Creatures from the black lagoon

last year's blooms: Above, water iris, with Rodgersia and Achillea mollis in the background
last year's blooms: Above, water iris, with Rodgersia and Achillea mollis in the background
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WITHOUT doubt, the most vile job of the year is clearing out the pond.

Please don’t think for a minute it’s like your Tory MP and his moat, or even Monty Don in his waders.

My pond is a bit pathetic, but I love it all the same.

It was built by the previous owner, out of solid concrete (no butyl pond liners in the 1960s for him).

Unfortunately, he obviously wasn’t a fan of aquatic plants, as it’s far too shallow – barely a foot deep.

No water lilies or fish then, but there is a thriving water iris and marginals. They’ve got to be tough as old boots, as it freezes solid in winter and heats up far too fast in the summer.

If you’re digging your own pond, or buying a ready-made liner, the general rule is 2ft deep. However, mine ticks over quite nicely, but does need topping up in the summer in hot spells, through evaporation.

Some ponds are never cleaned and manage quite nicely, but mine does suffer from leaf fall from the beech hedge.

It would be normal to clean it out in autumn, when most of the leaves fall, but beech keeps its dead leaves on all winter, only losing them when new ones unfurl in spring.

At this time of year, you can remove winter debris.

I use a net specifically for removing duckweed, tiny aquatic plants which float on the surface. They’re especially good at clinging around the iris rhizomes, so if you can’t get the net in, blast the base of the iris with a hose on the jet setting.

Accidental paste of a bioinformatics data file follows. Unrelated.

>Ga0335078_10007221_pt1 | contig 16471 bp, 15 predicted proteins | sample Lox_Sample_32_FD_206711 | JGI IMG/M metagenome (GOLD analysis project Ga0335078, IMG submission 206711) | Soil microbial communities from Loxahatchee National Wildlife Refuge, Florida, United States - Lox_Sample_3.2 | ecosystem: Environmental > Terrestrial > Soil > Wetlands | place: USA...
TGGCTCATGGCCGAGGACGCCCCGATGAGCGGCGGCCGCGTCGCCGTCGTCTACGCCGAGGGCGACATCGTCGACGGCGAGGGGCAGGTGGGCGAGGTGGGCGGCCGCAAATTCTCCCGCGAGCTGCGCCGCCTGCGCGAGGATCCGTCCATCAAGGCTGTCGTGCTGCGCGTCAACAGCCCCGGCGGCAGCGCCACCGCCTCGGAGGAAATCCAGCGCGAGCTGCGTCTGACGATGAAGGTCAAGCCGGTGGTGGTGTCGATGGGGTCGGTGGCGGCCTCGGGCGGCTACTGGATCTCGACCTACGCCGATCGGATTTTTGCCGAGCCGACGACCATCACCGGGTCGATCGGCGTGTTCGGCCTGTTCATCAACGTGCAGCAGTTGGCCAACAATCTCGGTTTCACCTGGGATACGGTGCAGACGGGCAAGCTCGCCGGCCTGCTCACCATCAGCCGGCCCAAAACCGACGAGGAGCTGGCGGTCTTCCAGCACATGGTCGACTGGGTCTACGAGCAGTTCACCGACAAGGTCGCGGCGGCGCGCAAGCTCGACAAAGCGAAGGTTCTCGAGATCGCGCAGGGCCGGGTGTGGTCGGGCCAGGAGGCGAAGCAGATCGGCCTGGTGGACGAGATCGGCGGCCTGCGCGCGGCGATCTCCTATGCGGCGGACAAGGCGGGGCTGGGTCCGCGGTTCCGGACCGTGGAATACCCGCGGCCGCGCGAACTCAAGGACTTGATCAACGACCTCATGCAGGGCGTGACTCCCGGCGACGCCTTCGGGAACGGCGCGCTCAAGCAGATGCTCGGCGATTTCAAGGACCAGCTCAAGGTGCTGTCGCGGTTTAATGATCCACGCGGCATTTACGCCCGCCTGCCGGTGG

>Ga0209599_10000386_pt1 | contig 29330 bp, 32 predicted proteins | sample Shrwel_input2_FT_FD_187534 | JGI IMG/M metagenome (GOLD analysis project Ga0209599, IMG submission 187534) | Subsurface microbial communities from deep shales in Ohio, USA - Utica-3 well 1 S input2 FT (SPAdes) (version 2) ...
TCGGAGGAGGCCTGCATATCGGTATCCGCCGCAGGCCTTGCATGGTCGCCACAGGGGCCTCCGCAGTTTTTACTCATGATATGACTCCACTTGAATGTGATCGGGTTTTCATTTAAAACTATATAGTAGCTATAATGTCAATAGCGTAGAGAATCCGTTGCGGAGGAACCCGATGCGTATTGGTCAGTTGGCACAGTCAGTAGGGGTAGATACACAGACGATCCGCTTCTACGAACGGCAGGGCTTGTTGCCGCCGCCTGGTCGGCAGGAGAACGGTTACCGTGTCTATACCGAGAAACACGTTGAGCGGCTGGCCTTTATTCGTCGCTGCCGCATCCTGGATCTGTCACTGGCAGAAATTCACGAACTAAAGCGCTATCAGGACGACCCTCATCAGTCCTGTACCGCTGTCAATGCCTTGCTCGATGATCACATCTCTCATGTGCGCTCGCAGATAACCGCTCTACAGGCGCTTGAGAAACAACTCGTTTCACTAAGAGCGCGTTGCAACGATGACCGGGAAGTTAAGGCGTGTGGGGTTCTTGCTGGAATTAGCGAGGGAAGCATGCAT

When they’re in the main body of the pond, you can scoop them up.

The biggest problem in my pond is Elodea, or Canadian pondweed.

This species is vital for oxygenating the water, but it runs rampant.

As I was too busy doing other things last year, I didn’t thin it out.

By last month, it had filled the whole pond and was breaking the surface. Oxygenators are needed to prevent algal growth (the green slimy stuff).

Once you’ve cleared out all the oxygenators, leave them in a pile by the side of the pond, so any wildlife can get back into the water.

Break off some bits of Elodea and put it back into the pond – you still need some in there.

There’s a chance that with such a sudden change in the natural balance of the pond, the water clarity will drop and will turn green.

If this happens, barley straw tied in a net bag and suspended in the pool will cure the problem (get it at garden centres). This may take a week to several weeks to work depending on the water temperature.

If you want to plant new aquatics, now’s the time to do so.

Then sit back and relax – another foul job done!